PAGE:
Am       &          &       ampersand
     Na       NaN        NaN     not a number
     Ba       |          |       vertical bar

     The names of the columns Nroff and Troff are a bit misleading; Nroff shows the ASCII
     representation, while Troff gives the best glyph form available.  For example, a Unicode
     enabled TTY-device will have proper glyph representations for all strings, whereas the
     enhancement for a Latin1 TTY-device is only the plus-minus sign.

     String names which consist of two characters can be written as ‘\*(xx’; string names which
     consist of one character can be written as ‘\*x’.  A generic syntax for a string name of any
     length is ‘\*[xxx]’ (this is a GNU troff(1) extension).

DIAGNOSTICS

     The debugging macro ‘.Db’ available in previous versions of -mdoc has been removed since GNU
     troff(1) provides better facilities to check parameters; additionally, many error and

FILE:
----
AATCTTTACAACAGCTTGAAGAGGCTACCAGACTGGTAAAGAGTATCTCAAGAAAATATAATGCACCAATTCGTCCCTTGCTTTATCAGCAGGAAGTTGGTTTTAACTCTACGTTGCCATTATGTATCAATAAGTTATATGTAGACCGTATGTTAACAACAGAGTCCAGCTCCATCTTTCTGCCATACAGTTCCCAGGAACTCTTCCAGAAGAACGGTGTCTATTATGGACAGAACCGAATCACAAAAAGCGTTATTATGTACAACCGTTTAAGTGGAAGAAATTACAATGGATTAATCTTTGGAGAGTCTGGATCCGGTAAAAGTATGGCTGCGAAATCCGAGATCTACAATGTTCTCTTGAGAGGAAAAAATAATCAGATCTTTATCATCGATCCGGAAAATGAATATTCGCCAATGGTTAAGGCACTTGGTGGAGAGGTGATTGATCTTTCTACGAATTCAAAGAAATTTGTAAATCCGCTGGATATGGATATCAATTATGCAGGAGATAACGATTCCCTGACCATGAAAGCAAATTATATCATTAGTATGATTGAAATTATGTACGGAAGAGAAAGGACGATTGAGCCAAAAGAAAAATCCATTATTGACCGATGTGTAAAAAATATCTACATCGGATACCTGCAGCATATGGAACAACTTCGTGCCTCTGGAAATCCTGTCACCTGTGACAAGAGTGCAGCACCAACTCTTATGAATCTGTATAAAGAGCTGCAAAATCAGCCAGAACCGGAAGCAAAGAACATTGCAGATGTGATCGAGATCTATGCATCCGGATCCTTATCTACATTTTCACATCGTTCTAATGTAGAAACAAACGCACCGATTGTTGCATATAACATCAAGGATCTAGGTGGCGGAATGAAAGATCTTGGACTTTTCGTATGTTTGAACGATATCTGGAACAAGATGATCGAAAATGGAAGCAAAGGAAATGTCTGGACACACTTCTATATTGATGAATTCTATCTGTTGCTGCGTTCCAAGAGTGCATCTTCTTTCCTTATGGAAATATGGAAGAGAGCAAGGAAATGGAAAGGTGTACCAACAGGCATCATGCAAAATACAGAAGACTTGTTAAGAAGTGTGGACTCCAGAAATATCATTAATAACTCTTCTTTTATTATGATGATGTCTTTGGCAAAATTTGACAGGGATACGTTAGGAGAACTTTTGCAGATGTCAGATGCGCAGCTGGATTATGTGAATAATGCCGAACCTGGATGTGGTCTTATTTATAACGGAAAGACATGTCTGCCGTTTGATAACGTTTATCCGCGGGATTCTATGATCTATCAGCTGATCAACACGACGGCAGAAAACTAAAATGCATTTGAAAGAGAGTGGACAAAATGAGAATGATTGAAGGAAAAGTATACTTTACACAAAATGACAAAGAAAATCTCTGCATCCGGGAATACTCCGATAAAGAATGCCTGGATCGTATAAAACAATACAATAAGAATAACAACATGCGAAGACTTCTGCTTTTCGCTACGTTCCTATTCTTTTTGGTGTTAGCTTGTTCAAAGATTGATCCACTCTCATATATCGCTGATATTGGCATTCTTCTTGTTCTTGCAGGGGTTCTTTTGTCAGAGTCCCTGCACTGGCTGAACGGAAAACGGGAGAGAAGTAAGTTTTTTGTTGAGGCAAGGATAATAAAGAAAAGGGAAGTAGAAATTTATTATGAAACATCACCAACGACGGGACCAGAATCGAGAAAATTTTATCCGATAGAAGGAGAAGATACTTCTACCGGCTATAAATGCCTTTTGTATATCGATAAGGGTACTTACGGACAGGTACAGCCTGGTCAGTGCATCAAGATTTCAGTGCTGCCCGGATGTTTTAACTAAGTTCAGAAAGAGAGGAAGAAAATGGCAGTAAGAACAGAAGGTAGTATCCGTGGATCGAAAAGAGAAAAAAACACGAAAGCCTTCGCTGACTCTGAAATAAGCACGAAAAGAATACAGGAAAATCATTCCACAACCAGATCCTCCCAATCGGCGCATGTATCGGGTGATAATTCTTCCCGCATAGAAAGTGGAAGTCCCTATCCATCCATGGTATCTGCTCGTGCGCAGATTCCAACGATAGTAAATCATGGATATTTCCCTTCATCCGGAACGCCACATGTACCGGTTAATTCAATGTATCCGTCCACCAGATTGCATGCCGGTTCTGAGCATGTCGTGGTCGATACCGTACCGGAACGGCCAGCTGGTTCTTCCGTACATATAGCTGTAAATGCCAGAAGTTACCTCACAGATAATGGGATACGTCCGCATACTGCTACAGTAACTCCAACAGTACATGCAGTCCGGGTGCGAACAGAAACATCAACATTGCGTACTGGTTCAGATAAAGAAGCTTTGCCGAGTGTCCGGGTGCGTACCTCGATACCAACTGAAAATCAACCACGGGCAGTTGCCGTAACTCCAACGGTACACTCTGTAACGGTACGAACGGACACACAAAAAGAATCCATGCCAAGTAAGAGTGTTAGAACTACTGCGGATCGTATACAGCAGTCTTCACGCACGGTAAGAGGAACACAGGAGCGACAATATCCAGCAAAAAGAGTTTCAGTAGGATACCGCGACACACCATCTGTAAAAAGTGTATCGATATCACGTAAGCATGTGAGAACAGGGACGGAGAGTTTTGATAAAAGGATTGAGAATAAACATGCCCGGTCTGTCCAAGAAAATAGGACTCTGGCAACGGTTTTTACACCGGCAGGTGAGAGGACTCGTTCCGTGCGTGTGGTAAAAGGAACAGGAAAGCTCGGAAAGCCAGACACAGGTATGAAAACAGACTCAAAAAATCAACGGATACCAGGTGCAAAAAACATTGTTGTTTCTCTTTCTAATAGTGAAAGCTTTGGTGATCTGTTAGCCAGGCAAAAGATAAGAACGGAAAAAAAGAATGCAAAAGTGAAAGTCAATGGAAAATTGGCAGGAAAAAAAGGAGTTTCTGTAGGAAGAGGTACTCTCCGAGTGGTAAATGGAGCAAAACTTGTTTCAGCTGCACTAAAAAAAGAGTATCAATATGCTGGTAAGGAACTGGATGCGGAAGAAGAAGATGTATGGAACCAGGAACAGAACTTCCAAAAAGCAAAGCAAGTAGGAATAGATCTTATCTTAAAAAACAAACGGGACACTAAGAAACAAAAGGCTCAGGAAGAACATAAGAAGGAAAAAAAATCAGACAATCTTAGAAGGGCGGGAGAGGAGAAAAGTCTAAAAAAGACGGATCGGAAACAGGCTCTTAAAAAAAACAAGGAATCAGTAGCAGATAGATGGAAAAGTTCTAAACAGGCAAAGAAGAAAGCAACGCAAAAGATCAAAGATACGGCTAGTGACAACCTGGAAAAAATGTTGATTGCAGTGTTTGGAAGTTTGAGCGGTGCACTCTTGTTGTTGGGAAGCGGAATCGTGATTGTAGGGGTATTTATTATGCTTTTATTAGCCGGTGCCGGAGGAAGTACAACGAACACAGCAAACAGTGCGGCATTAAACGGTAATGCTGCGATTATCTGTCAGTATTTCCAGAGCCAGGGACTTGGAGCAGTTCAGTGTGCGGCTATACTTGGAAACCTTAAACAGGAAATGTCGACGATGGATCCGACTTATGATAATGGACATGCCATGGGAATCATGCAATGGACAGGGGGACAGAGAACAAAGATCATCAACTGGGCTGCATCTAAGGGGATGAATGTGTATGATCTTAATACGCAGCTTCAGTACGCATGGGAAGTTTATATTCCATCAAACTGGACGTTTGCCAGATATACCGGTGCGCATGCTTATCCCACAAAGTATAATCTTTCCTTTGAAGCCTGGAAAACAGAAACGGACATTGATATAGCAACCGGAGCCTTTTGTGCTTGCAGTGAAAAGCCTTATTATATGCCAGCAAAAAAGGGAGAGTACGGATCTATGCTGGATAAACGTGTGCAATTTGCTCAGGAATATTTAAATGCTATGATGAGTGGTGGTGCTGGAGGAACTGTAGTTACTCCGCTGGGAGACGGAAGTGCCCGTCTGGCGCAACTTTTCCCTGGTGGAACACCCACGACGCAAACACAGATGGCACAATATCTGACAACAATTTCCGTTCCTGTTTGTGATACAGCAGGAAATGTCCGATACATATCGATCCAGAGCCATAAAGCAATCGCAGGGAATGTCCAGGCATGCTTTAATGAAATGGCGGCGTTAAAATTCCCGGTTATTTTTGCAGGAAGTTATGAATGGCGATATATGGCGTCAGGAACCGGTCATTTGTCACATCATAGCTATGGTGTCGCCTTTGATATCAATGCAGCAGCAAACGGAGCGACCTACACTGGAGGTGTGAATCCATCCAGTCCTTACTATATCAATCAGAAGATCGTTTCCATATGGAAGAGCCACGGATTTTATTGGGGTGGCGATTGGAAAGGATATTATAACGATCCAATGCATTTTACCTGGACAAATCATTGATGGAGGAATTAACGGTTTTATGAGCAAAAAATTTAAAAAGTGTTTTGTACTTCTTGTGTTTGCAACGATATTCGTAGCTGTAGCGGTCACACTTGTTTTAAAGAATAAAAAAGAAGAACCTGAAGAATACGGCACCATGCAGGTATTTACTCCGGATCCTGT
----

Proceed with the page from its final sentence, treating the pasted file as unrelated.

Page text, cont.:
warning messages have been added to this macro package, making it both more robust and
     verbose.

     The only remaining debugging macro is ‘.Rd’ which yields a register dump of all global
     registers and strings.  A normal user will never need it.

FORMATTING WITH GROFF, TROFF, AND NROFF

     By default, the package inhibits page breaks, headers, and footers if displayed with a TTY
     device like ‘latin1’ or ‘unicode’, to make the manual more efficient for viewing on-line.
     This behaviour can be changed (e.g. to create a hardcopy of the TTY output) by setting the
     register ‘cR’ to zero while calling groff(1), resulting in multiple pages instead of a
     single, very long page:

           groff -Tlatin1 -rcR=0 -mdoc foo.man > foo.txt